South Korea on Wednesday fired 20 machine gun warning shots after a North Korean drone briefly crossed the rivals’ border, officials said, the first shots fired in a Cold War-style standoff between the Koreas in the wake of the North’s nuclear test last week.
The North Korean drone was flying dozens of meters (yards) south of the border and turned back to the North after the South fired the shots, South Korean defense and military officials said, requesting anonymity because of office rules. The shots did not hit the drone.
North Korean drone flights across the world’s most heavily armed border are rare, but have happened before.
North Korea has in recent years touted its drone program, a relatively new addition to its arsenal. In 2013, state media said North Korean leader Kim Jong Un had watched a drone attack drill on a simulated South Korean target.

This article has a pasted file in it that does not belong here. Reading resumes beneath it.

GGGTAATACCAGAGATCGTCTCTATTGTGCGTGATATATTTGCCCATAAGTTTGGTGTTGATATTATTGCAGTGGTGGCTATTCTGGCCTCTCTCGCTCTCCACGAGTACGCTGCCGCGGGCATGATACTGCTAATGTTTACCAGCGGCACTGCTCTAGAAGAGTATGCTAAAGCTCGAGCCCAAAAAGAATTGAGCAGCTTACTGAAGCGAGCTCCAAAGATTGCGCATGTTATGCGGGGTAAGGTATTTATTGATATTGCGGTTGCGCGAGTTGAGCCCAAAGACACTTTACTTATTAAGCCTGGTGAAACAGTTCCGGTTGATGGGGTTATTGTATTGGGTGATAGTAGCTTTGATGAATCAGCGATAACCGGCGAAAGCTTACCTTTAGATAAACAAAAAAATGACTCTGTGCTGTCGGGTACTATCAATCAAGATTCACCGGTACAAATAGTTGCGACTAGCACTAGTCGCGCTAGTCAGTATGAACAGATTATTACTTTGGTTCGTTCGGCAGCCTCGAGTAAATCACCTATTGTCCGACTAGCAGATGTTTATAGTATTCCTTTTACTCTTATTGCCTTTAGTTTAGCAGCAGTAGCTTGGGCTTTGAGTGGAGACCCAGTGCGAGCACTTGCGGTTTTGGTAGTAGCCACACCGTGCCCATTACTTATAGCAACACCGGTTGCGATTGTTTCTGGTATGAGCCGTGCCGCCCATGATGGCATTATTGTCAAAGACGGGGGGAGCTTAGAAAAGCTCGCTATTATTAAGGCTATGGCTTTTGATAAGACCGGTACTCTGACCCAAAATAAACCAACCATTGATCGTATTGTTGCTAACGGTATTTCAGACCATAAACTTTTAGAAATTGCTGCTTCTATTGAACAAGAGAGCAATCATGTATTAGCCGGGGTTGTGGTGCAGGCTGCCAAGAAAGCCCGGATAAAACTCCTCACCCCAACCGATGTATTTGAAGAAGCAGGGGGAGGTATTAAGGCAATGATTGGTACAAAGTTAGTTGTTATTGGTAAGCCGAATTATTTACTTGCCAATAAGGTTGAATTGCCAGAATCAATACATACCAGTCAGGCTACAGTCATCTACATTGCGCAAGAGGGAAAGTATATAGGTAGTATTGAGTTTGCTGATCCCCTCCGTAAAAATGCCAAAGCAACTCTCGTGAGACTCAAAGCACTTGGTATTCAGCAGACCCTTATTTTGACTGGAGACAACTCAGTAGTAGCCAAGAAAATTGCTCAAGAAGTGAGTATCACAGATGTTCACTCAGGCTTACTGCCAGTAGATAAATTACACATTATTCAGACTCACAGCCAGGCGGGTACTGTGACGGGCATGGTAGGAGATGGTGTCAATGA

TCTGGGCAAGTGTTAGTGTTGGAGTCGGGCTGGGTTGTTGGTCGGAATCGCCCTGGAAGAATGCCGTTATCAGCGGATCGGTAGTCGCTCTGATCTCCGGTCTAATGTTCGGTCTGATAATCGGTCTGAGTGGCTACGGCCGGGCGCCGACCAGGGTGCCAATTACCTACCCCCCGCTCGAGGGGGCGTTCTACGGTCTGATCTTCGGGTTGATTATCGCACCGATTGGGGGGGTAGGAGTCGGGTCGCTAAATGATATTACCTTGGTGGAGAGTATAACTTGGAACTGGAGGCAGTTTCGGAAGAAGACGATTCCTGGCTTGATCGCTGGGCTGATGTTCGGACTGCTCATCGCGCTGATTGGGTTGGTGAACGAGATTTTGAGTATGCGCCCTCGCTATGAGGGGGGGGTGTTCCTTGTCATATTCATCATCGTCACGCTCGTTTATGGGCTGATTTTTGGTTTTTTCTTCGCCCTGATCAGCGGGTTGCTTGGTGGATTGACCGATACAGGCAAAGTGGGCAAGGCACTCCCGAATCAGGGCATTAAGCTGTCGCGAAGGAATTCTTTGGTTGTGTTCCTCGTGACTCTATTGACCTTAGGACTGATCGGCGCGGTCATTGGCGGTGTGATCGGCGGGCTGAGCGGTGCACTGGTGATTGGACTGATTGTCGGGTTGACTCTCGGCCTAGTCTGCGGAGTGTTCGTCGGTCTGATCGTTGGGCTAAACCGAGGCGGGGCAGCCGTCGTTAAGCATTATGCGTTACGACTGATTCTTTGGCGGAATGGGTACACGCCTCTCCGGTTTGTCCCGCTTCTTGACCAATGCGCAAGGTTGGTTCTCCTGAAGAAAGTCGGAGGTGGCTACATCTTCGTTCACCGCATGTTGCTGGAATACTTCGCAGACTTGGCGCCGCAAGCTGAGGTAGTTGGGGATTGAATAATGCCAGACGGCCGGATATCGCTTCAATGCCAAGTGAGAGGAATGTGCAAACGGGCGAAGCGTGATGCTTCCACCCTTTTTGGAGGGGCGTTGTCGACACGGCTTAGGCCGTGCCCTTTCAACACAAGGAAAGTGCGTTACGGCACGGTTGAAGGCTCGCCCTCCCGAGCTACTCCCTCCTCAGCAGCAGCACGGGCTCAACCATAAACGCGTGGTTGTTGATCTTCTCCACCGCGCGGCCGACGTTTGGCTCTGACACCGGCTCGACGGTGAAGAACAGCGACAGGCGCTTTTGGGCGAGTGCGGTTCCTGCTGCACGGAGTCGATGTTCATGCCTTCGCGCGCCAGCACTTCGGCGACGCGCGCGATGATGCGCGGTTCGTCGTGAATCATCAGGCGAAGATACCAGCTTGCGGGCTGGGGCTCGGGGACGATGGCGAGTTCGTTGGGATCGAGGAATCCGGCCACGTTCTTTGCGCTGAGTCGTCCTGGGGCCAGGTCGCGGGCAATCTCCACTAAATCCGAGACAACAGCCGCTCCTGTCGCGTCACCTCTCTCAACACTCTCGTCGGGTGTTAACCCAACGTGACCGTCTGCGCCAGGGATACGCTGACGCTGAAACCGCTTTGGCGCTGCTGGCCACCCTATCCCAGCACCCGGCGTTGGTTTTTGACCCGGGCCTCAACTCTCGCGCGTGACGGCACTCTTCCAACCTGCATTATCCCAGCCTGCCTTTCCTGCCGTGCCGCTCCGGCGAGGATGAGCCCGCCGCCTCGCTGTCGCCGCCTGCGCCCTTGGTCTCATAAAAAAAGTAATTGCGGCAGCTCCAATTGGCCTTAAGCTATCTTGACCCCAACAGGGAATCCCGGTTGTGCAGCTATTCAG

In 2014, Seoul officials discovered what they called several North Korean drones that had flown across the border. Those drones were crude and decidedly low-tech, but were still considered a potential new security threat.
Animosity has been high since the North’s claim on Jan. 6 that it tested a hydrogen bomb. There is widespread skepticism over the H-bomb claim, but whatever the North detonated underground will likely push the country closer toward a fully functional nuclear arsenal, which it still is not thought to have. The North previously conducted atomic bomb tests in 2006, 2009 and 2013.
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